76. That the pilot fails to provide a foundation for the show’s future direction does not bode well. The only thing that is clear is how much the Claytons dislike Sam.
  77. Patrick dramatizes his sense of superiority, intimidating and irritating just about anyone who comes in contact with him....The Mentalist does offer its own charms, chief among them Baker’s low-key, apparently complicated sarcasm.
  78. Hood’s methods are unconventional, Eleventh Hour insists, but still, he’s strangely bland.
  79. For its part, House of Saddam provides little insight into Saddam Hussein. Instead, it repeats truisms about well-reported events, many of them best remembered as TV images.
  80. Cavanagh and McCormack bring what you know they will--an effective mix of fast talk and easy delivery to pitch the partners’ situations, which range from silly to predictable.
  81. This sort of banter takes up a good portion of the Castle premiere episode, each instance of it reinforcing the always-already familiar premise.
  82. The series doesn’t mean to dig deeply into contemporary African social problems or politics, instead, it offers up middlebrow mysteries that can be solved in an episode’s time, a heroine who is keenly observant and positively feminine, a vague sort of half-step forward from Nancy Drew or Jessica Fletcher.
  83. All this tightly plotted baby nonsense doesn’t feel at all urgent, because, true to form, Nancy’s playing several angles at once, each with its own possibly lethal consequences.
    • 77 Metascore
    • 50 Critic Score
    This commentary on the emptiness of all-consuming family life might fare better were it not brimming with one suburban cliche after another. These cliches don’t indicate Dexter’s discomfort with the banality of his new environment. Instead, they’re just boring.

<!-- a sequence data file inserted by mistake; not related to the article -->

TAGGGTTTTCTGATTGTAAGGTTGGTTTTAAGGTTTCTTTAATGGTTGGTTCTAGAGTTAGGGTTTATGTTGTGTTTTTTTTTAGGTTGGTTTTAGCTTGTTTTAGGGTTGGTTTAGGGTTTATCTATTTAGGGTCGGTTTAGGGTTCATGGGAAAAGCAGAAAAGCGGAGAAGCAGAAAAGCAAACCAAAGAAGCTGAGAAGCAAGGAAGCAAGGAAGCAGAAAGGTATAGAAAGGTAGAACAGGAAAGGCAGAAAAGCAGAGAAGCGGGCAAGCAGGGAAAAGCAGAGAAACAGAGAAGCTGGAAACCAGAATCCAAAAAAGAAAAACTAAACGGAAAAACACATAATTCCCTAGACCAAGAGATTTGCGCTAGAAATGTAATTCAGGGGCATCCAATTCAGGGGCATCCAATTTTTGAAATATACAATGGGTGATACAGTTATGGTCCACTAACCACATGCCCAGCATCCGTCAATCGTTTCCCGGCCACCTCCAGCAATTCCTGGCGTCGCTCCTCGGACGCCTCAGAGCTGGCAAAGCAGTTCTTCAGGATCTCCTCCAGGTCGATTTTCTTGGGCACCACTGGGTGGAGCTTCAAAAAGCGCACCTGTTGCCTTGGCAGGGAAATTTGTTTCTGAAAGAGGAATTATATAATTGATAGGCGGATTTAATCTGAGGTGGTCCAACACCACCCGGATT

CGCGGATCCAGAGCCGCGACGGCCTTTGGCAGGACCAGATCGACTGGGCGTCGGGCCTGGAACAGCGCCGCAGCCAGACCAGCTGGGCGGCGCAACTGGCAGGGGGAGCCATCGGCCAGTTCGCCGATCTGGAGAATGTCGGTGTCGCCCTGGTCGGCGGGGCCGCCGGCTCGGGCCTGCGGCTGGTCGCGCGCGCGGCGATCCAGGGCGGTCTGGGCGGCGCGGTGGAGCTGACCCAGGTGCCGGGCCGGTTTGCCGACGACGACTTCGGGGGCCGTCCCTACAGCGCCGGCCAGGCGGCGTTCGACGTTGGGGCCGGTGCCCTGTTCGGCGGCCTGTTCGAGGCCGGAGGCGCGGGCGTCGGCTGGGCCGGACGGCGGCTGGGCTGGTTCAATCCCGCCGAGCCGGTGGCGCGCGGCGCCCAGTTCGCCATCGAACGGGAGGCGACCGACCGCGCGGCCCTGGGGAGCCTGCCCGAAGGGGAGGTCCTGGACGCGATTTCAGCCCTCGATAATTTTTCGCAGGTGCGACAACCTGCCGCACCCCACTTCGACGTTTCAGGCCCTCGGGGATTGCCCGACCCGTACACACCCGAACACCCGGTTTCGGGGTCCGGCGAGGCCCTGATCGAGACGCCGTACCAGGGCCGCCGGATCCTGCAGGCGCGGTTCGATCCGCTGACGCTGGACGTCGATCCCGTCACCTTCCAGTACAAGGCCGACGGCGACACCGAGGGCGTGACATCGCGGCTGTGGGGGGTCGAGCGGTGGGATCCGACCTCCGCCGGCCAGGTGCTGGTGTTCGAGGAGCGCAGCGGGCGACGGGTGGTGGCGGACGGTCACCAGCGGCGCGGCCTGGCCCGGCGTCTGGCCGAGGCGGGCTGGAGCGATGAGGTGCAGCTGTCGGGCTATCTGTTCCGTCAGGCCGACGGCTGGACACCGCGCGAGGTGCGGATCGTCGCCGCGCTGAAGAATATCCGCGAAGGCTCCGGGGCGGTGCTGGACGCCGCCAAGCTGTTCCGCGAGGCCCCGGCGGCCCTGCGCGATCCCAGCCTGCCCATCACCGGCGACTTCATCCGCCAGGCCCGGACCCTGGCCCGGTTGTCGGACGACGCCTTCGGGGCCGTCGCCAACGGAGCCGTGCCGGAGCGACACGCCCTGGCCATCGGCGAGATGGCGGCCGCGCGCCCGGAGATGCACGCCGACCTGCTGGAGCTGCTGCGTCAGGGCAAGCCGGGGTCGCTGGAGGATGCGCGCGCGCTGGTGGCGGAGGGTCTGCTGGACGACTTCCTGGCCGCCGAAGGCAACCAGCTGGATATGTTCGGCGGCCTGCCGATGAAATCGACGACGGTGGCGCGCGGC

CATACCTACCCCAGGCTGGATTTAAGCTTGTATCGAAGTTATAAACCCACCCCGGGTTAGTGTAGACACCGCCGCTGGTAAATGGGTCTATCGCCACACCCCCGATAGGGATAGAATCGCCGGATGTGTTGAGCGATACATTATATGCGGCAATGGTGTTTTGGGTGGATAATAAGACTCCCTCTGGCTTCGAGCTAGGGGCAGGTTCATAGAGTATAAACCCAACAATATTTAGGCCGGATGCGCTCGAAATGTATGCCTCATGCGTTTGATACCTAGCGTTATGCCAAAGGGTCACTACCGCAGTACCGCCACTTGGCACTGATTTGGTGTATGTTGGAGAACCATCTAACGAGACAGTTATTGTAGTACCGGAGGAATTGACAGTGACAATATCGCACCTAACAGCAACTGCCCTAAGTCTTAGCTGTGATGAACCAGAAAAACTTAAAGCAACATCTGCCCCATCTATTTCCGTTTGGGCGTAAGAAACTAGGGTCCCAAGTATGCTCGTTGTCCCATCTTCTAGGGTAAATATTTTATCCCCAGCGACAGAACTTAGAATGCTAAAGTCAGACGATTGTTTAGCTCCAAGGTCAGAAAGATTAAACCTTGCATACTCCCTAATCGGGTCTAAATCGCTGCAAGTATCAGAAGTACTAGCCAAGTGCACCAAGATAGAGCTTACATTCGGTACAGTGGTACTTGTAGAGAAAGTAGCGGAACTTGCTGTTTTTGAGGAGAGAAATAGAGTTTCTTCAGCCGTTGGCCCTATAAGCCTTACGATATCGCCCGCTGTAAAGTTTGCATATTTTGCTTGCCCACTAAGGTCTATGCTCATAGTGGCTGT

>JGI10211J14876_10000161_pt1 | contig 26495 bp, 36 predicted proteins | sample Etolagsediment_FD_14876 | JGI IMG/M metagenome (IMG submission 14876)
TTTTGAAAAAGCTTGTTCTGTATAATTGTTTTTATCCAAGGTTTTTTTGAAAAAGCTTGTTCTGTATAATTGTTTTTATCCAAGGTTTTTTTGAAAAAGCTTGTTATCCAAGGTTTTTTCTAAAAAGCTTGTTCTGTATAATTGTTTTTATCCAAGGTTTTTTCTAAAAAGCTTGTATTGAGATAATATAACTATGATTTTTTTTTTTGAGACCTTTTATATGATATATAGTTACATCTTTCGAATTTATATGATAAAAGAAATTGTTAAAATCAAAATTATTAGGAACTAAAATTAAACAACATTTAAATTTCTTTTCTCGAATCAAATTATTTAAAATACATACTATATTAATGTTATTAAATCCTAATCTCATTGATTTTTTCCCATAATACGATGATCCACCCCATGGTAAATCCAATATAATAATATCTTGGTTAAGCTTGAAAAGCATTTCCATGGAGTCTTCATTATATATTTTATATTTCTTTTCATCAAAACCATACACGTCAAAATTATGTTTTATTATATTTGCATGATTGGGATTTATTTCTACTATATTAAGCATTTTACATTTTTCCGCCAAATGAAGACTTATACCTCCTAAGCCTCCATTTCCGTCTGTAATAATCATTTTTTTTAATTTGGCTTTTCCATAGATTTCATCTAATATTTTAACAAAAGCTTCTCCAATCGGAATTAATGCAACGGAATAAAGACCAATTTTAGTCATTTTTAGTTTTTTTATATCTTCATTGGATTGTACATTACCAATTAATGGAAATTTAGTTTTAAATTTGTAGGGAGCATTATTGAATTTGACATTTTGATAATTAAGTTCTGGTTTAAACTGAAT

84. Despite these obvious missteps and in between the blatant attempts to appease original fans, Night Stalker shows promise.
  85. Lie to Me offers well-designed (and repeatedly, very white) interiors, utterly formulaic scripting, and familiar characters.
  86. To ensure you understand the magnitude of all this emotional mayhem, Maddux helpfully narrates in generically navel-gazing voiceover.
    • 55 Metascore
    • 50 Critic Score
    How interested will viewers be in its fictional scandals when real life offers much more sensational examples of bad behavior?
  87. Even as this plot pattern bodes ill, Margulies and Panjabi make a formidable team.
  88. Unlike crime dramas, when the body is usually cleanly dead, by its very nature Three Rivers lingers on the processes of death and near-death at both ends of the story. Just how many poignant farewells can an audience take?
  89. The bar is set reasonably low for police procedurals and there is no reason to think that Memphis Beat can't clear it eventually. However, to "save" Memphis, maybe what the show needs is to let loose and have a little bit of fun.
  90. While Hung has its stage set to see some of these types of stories play out, scene after scene positions Ray as a cipher for other characters.
  91. The reason we might stick around is Audrey Parker. She also provides an alternative to the usual dark mystery associated with Stephen King's work.
  92. More often, the show is a show: the camera cranes out to show Cathy's loneliness, the half-hour closes with a bittersweet pop song or the point is made too obviously ("Cancer's not a passport to a better life, cancer's the reason I'm not gonna have a life"). Still, the show does illustrate a useful idea, that what you think is "normal" is only that, what you think.
  93. Like so many plot turns in Outlaw, this one is too convenient, too silly, and not a little audacious. It helps that the show knows it.
  94. Unfortunately, the best bits of the premiere were the flashbacks to the finale, though their impact was watered down considerably in the context of an action-less storyline, filled with Grey's usual rambling pontifications.